In a sobering revelation just before he was executed Thursday evening, a Texas inmate revealed what police officers have touted for years; drugs are NOT a victimless crime. We see it all too often. Moreover, as American culture gradually affords drug users the ability to destroy lives with a destructive vice and represses religious freedom as “intolerant” (at least from people critical of a Christian worldview), the now executed man pleaded his need for a Savior as he acknowledged what illegal narcotics did to him.
The state of Texas issued a just sentence for a man who murdered five family members, including his 7-year-old and 9-month-old daughters. If anyone deserved capital punishment, this man did.
Nevertheless, he apologized to his in-laws and thanked his father and Jesus for turning around his life before he was executed Thursday evening, reported the Houston Chronicle.
Abel Revill Ochoa, 47, was denied his last appeal an hour before his execution by lethal injection 18 years after he shot his wife, Cecilia, two daughters, Crystal and Anahi, his father-in-law, Bartolo, and his sisters-in-law Alma and Jackie with a handgun. Alma was the only one who survived. He shot his eldest daughter, Crystal, four times.
“I would like to thank God, my dad, my Lord Jesus savior for saving me and changing my life,” he said, while strapped to the gurney in Huntsville, according to the Chronicle. “I want to apologize to my in-laws for causing all this emotional pain. I love y’all and consider y’all my sister I never had. I want to thank you for forgiving me.”
In August 2002, Ochoa used a 9mm handgun from his bedroom after smoking crack he had bought with money borrowed from his wife that morning on the way home from church.
As a result, he was arrested moments after he methodically shot his family members and drove away in his wife’s car. He gave police a detailed written confession, saying he committed the murders because he couldn’t handle the stress anymore and was tired of his life. He ultimately blamed his drug addiction.
Ochoa’s defense during trial was that he committed the murders in a drugged haze. Nevertheless, prosecutors asserted his motivation was anger.
“He said he remembers it like a dream,” Ochoa’s brother Gilbert told the Plainview Daily Herald the day after the shooting. “He was doing that drug outside and then he went into the living room.”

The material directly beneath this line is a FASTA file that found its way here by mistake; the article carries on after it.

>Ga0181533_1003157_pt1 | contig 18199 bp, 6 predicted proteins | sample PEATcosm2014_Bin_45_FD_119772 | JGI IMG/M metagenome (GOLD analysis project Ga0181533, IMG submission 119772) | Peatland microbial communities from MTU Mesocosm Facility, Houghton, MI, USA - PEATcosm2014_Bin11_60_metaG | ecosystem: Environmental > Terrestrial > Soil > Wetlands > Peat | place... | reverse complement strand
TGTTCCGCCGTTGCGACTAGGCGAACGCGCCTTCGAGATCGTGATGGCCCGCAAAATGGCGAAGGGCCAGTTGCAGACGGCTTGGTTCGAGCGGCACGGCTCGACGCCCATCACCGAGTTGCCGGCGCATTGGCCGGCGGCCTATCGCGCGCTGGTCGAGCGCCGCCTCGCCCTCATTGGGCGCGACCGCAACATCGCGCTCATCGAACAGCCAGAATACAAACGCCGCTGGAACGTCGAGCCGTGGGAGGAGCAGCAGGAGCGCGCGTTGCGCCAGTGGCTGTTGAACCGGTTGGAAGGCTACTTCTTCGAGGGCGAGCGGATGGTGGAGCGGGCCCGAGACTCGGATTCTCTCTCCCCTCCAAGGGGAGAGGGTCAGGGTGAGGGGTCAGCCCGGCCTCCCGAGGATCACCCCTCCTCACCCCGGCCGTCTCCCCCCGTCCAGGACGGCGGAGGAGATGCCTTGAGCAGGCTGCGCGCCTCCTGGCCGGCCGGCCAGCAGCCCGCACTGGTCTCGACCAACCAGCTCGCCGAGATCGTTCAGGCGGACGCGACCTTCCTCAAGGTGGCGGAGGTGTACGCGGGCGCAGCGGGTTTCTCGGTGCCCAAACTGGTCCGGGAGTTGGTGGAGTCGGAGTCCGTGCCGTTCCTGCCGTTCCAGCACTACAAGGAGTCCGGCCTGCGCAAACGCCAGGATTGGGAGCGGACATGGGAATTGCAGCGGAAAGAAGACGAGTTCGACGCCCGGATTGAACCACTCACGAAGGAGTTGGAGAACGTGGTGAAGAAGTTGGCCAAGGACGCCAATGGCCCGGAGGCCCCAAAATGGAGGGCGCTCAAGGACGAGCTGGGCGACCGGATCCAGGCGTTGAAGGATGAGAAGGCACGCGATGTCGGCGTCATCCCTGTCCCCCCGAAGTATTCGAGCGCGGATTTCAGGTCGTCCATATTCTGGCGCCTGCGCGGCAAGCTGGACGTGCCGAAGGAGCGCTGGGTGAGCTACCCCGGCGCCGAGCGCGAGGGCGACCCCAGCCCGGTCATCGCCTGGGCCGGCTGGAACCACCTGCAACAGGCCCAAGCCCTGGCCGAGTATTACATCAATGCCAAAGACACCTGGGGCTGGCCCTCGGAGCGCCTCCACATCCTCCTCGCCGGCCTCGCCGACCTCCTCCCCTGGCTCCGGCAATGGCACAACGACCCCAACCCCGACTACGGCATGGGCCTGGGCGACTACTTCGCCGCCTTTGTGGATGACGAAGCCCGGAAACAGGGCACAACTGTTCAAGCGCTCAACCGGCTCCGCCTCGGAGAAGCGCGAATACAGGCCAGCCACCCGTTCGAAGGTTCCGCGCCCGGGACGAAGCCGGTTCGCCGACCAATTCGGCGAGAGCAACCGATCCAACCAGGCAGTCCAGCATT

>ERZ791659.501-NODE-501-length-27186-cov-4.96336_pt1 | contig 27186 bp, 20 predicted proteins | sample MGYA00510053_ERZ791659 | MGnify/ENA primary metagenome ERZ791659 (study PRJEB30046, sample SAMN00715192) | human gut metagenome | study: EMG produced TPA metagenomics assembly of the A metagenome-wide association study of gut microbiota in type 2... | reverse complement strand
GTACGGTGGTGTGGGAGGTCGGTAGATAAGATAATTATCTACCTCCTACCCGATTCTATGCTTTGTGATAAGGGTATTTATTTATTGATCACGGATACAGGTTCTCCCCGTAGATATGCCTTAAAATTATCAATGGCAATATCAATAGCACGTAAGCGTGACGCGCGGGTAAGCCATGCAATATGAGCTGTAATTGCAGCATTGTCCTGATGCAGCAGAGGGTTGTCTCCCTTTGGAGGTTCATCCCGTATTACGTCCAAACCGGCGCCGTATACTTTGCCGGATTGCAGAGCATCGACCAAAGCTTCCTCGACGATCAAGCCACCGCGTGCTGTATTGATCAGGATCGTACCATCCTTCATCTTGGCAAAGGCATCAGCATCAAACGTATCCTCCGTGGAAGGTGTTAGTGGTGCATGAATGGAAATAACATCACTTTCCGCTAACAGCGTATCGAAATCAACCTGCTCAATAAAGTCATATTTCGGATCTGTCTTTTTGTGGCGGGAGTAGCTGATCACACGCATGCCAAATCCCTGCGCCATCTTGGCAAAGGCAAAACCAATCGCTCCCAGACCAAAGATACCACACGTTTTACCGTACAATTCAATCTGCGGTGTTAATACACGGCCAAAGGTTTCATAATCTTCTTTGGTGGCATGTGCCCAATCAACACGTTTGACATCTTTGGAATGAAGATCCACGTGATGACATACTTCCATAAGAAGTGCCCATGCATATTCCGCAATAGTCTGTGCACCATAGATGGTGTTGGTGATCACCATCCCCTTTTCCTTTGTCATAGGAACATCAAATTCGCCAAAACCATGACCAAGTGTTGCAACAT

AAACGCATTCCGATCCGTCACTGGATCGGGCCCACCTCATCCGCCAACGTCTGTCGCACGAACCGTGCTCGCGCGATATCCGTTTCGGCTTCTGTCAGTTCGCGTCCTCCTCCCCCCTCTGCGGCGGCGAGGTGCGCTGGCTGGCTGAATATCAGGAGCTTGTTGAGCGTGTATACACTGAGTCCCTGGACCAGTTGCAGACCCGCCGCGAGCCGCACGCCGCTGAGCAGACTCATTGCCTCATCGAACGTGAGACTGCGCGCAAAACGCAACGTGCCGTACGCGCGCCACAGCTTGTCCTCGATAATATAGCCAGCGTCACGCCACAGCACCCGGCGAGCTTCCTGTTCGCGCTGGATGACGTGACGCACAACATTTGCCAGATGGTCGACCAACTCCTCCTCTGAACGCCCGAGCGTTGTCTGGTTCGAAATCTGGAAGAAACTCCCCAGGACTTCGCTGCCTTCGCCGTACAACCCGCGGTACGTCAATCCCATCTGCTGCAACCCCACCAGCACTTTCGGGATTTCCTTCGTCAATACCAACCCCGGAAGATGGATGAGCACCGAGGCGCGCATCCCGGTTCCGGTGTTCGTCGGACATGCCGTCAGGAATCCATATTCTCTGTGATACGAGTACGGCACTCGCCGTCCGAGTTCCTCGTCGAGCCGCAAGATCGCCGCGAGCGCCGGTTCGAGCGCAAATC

Consequently, a jury found Ochoa guilty of the murders after just 10 minutes of deliberation in 2003.
In his later appeals, he focused on the idea that his legal representation had been lacking and claimed the prison was reluctant to let him file a clemency plea.
His lawyers argued they were simply financially “deprived of any means to effectuate his representation.”
The U.S. Supreme Court turned down his case last year.
So if anyone argues that drugs are a victimless crime, you can point to the Ochoa family, as well as many others. Drugs kill in more ways than one. And to those who mock his “jailhouse conversion,” would you feel better if he went kicking and screaming to his death? (I can hear many of you shouting, “Hell ya,” so there is no need to send a message to me.)
The article did not indicate whether surviving family members forgave him — for their emotional well-being, I hope they did — but forgiveness will provide more long-term peace than his much deserved execution.
When writing a piece like this I expect to get hit from all sides. Some people will not like that I’m highlighting the reverberating, destructive nature of narcotics. Some will not like that I’m referring to the death penalty as a “just sentence” in this case. Yet others will chastise my belief that a legitimate jailhouse conversion is a good thing since many people believe “slow torture” is too good for a heinous killer like this. I get it!
However, as a Christian first, a husband/father/grandfather second, and law enforcement professional third, I believe that drugs should continue to be criminalized because I’ve seen a thousand times or more how they destroy lives way beyond the individual user; that capital punishment is a justified sentence when imposed by the government in narrow, and specific circumstances; and if Jesus offered salvation to the thief being crucified on the cross next to him, who am I to suppress God’s redemptive grace that is offered to everyone, even Mr. Ochoa.
Now, it’s up to God.
– Jim McNeff